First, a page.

Forest disturbance

forest disturbance

This was the scene in my filing cabinet this morning when I went to try and refresh my memory about old-growth definitions for Brett. Yes, those are acorn shells all over my wilderness, biodiversity, and old-growth files. White-footed mice are not an old-growth species.

Earlier, I had been awoken by a whip-poor-will whip-poor-willing right outside my window at around quarter till five, and never did get back to sleep. Then on my way into the bathroom, I almost stepped on a spirobolid millipede. Ah, nature.

millipede

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Dave Bonta (bio) crowd-sources his problems by following his gut, which he shares with 100 trillion of his closest microbial friends — a close-knit, symbiotic community comprising several thousand species of bacteria, fungi, and protozoa. In a similarly collaborative fashion, all of Dave’s writing is available for reuse and creative remix under a Creative Commons Attribution-ShareAlike 3.0 United States License. For attribution in printed material, his name (Dave Bonta) will suffice, but for web use, please link back to the original. Contact him for permission to waive the “share alike” provision (e.g. for use in a conventionally copyrighted work).

13 Comments


  1. That’s quite a photo! I have a file cabinet full of all kinds of thick files gathered over the years on my random interests. I’m wondering what sort of detritus would set off my labels as humorously as these acorns.

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  2. We had very similar experiences! Stacy and I went camping Sunday and listened to that bird (what is its real name?) whailing (alright, singing) through the evening and well into the night. I fell asleep to his charming call. (The only noise in the forest.) And awoke, as well, to a near death of a millipede. Also had a friendly enounter with an inch worm. And not so friendly encounters with many many flies! (Did I mention our friend Mr. Mouse visiting in our walls lately?)

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  3. Gina – Its real name is, of course, known only to itself, but in English we call it a whip-poor-will, and in Latin, Caprimulgus vociferous – “big-mouthed goatsucker.”

    I’m impressed that you could fall asleep to it.

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  4. seeing the file called “old growth”…reminds me of my unfinished list for the patch at Heart’s Content. Is there a copy in there?

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  5. It sounded to me like he was saying “potoourri” – and I think there was actually two of them going back and forth. That night was the first time I had ever heard that bird before. I thought I wouldn’t be able to fall alseep, especially since I had a headache. But I have the (luck?) that I can fall asleep just about anywhere in any position when I am tired. Whip-or-will or no whip-or-will.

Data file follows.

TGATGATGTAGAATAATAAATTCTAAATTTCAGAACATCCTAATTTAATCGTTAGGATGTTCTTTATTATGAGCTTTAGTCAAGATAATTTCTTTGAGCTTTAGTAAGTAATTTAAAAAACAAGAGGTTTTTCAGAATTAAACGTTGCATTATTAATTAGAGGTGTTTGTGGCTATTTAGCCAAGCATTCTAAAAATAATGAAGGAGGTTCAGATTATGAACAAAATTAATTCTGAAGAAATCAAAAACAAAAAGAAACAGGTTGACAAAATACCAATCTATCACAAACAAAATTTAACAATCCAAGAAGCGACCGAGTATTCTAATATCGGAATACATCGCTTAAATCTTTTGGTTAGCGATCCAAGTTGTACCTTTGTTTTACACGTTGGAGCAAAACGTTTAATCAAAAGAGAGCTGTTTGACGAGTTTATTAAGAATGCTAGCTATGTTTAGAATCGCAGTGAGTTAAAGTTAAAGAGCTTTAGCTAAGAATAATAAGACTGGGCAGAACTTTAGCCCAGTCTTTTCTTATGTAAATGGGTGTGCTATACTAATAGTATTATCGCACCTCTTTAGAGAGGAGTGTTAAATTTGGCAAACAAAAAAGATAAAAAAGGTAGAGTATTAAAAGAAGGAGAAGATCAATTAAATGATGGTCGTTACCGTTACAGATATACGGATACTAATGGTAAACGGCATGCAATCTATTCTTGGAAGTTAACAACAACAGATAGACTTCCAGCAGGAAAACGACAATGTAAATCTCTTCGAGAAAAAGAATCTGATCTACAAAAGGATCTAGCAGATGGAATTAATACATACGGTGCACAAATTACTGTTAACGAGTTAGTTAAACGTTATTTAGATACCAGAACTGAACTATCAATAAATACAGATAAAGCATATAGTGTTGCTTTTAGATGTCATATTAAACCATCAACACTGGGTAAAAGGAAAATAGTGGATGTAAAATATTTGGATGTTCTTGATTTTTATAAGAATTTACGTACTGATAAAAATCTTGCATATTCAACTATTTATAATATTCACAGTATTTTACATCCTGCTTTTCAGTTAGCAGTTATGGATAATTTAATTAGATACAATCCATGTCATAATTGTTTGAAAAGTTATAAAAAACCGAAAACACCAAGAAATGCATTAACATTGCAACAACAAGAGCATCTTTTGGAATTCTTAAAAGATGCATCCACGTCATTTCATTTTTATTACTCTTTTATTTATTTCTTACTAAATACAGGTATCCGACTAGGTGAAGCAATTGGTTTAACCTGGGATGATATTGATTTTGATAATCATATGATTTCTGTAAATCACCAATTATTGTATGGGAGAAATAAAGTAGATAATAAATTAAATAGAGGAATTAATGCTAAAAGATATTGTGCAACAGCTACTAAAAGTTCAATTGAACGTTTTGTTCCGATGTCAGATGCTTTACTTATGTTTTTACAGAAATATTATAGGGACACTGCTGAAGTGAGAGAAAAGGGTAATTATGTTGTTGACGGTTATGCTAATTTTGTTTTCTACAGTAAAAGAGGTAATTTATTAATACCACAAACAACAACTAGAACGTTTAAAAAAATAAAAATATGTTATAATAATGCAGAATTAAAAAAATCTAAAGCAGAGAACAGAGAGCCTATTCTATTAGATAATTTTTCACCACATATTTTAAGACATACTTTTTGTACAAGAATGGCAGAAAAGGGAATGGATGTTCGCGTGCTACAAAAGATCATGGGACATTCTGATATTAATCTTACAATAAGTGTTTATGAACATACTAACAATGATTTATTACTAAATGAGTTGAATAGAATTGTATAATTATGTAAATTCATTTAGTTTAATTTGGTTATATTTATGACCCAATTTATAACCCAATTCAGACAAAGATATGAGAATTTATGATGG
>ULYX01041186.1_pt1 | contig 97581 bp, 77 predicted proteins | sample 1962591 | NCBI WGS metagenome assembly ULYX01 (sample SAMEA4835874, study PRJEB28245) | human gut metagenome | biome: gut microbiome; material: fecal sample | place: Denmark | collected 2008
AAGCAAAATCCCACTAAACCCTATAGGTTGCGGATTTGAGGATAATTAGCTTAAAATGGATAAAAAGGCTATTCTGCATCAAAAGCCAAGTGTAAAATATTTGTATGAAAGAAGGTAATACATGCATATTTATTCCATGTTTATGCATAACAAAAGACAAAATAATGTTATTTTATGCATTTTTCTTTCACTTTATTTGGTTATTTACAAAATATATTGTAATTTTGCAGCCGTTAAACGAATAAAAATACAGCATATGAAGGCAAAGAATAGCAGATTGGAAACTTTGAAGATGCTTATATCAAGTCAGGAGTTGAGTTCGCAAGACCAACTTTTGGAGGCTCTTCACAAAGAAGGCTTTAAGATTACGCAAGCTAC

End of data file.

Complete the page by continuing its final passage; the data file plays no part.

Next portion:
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  6. Wait a second: you mean that mice actually brought those acorns into your filing cabinet in order to eat them there and then left the files alone? Or am I being too literal?

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  7. I like to eat while I read, too.

    But I don’t like to hold even elegant and curled-up millipedes. Nope, not me.

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  8. the sylph – Nope, you lost that all on your own.

    Gina Marie – I like “Potpourri” (sp.?) better. You’re lucky to be such a deep sleeper. I haven’t had a good night’s sleep in close to a week.

    Natalie – Well, they might’ve chewed on some of the files, too, if they were looking for bedding, but this isn’t a nest, it’s a nut cache.

    marly – But millipedes are harmless and almost cute — nothing like centipedes!

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  9. Last week I found a handful of cracked sunflower seeds in each of my summer shoes, and more stashed under the pillows in the spare bedroom–snacks stored ready-to-eat.

    When I play the concertina upstairs, and then stop, sometimes I can hear the mice squeaking in the walls. I’ve never been sure whether they were applauding, or crying in pain.

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  10. Rebecca – Yeah, they like shoes. Under the covers of the bed in the guest bedroom is a good place, too.

    How do they react when you play your banjo?

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  11. Dave,

    Alas for that elegant black spiral, I prefer not to have much truck with Things With Too Many Legs.

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